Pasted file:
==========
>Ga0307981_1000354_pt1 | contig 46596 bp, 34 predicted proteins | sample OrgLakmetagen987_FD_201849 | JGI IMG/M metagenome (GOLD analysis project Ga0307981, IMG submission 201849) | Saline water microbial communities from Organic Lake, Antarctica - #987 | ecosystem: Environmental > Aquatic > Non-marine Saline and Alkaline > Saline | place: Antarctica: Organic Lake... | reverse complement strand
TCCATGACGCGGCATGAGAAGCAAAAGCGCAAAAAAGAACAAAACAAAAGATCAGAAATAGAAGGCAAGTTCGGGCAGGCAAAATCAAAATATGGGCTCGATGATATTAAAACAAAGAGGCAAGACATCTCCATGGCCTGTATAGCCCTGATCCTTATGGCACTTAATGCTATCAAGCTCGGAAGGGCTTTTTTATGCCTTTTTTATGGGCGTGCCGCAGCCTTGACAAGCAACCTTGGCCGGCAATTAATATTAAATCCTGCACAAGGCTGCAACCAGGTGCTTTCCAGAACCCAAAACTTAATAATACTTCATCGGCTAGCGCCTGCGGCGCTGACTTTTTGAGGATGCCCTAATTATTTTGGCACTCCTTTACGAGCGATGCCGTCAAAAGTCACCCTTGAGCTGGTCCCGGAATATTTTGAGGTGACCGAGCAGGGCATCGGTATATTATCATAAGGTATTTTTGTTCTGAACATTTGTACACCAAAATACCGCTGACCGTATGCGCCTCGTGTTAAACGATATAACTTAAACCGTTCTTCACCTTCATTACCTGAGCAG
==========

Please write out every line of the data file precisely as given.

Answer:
>Ga0307981_1000354_pt1 | contig 46596 bp, 34 predicted proteins | sample OrgLakmetagen987_FD_201849 | JGI IMG/M metagenome (GOLD analysis project Ga0307981, IMG submission 201849) | Saline water microbial communities from Organic Lake, Antarctica - #987 | ecosystem: Environmental > Aquatic > Non-marine Saline and Alkaline > Saline | place: Antarctica: Organic Lake... | reverse complement strand
TCCATGACGCGGCATGAGAAGCAAAAGCGCAAAAAAGAACAAAACAAAAGATCAGAAATAGAAGGCAAGTTCGGGCAGGCAAAATCAAAATATGGGCTCGATGATATTAAAACAAAGAGGCAAGACATCTCCATGGCCTGTATAGCCCTGATCCTTATGGCACTTAATGCTATCAAGCTCGGAAGGGCTTTTTTATGCCTTTTTTATGGGCGTGCCGCAGCCTTGACAAGCAACCTTGGCCGGCAATTAATATTAAATCCTGCACAAGGCTGCAACCAGGTGCTTTCCAGAACCCAAAACTTAATAATACTTCATCGGCTAGCGCCTGCGGCGCTGACTTTTTGAGGATGCCCTAATTATTTTGGCACTCCTTTACGAGCGATGCCGTCAAAAGTCACCCTTGAGCTGGTCCCGGAATATTTTGAGGTGACCGAGCAGGGCATCGGTATATTATCATAAGGTATTTTTGTTCTGAACATTTGTACACCAAAATACCGCTGACCGTATGCGCCTCGTGTTAAACGATATAACTTAAACCGTTCTTCACCTTCATTACCTGAGCAG